The microsoft.directory/servicePrincipals/ appRoleAssignedTo/update permission
One action that may be particularly confusing to some is the subject of this article: the microsoft.directory/servicePrincipals/ appRoleAssignedTo/update action. Microsoft states the following description about this action:
“Update service principal role assignments”
This isn’t very descriptive, and could mean a few things in Entra ID.
After some testing, I identified that this action provides a user with the ability to create and modify App Role Assignments on applications that integrate with the Microsoft Identity Platform for SSO.
Probably not, and what is an App Role? And is it possible to abuse this permission?
App roles are very central to how developers integrate with Entra ID for Authorization to their applications. In order to understand this, I recommend understanding OAuth2 and JWT tokens.
When developers want to use Entra ID as an identity provider to provide single sign on for their application using Microsoft or other social accounts, they need to integrate with the Microsoft Identity Platform. The Microsoft Identity Platform is essentially Microsoft’s implementation of OAuth2, where Entra ID is the management interface for creating and managing OAuth Clients and Resources.
An App Role is built-in functionality in the Microsoft Identity Platform that defines a specific “role” for users in an application. For example, a user might have the “administrator” role, the “user” role, or the “operator” role in a SaaS application. To implement this, a developer can “register” an application within Entra ID that acts as an OAuth2 Resource Server, and define the “roles” that will be available within that application using Entra ID settings on the application. In the Azure portal, this is the following functionality:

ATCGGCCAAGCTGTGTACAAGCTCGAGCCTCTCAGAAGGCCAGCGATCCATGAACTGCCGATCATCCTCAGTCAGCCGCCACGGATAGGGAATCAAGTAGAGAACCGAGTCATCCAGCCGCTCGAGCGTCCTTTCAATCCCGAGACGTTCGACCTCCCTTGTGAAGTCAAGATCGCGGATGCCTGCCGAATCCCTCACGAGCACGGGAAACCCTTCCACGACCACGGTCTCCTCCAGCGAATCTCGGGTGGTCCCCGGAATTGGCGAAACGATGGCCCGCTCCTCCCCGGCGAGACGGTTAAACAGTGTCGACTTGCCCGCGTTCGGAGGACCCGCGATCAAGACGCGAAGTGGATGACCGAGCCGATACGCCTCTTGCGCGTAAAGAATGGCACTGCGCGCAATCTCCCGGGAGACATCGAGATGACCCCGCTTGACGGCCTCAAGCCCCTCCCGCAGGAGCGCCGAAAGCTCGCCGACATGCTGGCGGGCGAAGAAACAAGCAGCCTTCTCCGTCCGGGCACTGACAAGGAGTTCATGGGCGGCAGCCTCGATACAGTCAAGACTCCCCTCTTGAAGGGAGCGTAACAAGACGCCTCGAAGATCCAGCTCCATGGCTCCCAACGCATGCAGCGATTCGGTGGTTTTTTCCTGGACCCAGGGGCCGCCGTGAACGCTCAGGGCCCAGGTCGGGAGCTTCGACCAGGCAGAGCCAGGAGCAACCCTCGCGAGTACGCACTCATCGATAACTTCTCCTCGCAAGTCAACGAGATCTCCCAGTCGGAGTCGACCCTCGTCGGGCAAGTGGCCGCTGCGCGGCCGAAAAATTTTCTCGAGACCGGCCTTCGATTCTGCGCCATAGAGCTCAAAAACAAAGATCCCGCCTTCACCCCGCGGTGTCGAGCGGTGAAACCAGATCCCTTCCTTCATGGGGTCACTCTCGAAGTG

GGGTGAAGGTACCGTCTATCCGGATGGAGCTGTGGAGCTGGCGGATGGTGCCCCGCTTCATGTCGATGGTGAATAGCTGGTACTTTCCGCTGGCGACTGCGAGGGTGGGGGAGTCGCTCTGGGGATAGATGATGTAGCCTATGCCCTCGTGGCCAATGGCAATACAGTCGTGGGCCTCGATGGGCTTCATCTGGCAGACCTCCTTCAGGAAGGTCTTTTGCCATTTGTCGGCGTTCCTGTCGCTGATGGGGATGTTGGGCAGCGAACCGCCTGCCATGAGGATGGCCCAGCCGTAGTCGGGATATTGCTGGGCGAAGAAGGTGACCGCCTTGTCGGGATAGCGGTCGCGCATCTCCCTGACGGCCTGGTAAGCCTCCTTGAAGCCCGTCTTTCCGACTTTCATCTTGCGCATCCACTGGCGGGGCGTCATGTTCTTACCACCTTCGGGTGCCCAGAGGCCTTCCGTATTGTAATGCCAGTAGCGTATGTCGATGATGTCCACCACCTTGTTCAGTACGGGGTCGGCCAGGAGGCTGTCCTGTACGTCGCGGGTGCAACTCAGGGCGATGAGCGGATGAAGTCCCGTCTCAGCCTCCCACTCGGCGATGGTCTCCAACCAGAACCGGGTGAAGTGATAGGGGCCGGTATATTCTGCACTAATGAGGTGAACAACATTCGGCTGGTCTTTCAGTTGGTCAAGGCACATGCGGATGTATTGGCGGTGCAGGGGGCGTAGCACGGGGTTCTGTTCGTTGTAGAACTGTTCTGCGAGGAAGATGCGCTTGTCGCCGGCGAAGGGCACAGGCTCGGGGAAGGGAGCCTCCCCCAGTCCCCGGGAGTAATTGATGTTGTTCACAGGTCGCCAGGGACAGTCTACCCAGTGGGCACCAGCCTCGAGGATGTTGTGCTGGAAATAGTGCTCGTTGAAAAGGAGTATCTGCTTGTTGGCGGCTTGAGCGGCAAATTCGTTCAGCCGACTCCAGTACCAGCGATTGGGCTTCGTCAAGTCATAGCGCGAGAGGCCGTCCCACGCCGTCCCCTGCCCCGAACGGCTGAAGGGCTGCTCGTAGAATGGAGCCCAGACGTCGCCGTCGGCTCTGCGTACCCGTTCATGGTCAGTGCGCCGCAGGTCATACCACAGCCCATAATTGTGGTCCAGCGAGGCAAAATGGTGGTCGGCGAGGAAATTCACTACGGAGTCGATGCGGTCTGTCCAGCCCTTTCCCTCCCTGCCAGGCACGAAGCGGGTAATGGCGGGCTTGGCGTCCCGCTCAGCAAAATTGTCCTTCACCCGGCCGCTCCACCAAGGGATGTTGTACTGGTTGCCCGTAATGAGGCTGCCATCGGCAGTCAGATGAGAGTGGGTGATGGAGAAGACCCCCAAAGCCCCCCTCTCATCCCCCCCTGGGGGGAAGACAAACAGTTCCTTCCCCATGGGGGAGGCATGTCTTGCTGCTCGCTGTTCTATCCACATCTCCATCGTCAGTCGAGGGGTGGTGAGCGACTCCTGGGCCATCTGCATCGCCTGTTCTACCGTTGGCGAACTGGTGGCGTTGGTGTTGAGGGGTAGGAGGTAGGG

When a principal performs an OAuth2 flow using the Microsoft Identity Platform to get a token for this resource, they will be issued a “roles” claim in the access token issued to their user. Developers on the SaaS application must then use the roles claim to determine what roles an individual user has on the application.
So, who can add users to the administrator role on this application?
Back to the microsoft.directory/servicePrincipals/ appRoleAssignedTo/update
action. If a principal or user is assigned a role that has this action, they may assign users to arbitrary roles on an application. This capability can be found in the portal on the “Enterprise Application” blade that represents the Service Principal for the above application:
So in recap, microsoft.directory/servicePrincipals/ appRoleAssignedTo/update allows a principal to create role assignments on SaaS applications that are federated through Azure AD.
So what is the impact of an adversary abusing this action?
It depends on tenant configurations and which applications have been federated through Azure AD. However, some potential impacts might include:
- AWS tenant lateral movement and privilege escalation
- Azure AD tenant privilege escalation
- SaaS application administrative takeover
The AWS abuse technique is possible because of the old way of federating access to AWS through Entra ID, which utilized App Roles to provide access to the cloud provider management planes.
However, there are occasionally more convoluted, or “bespoke”, if you will, privilege escalations that can be identified in a tenant. These are entirely dependent on the Azure AD permissions and functionality of the federated SaaS applications. Let’s dive into an example scenario.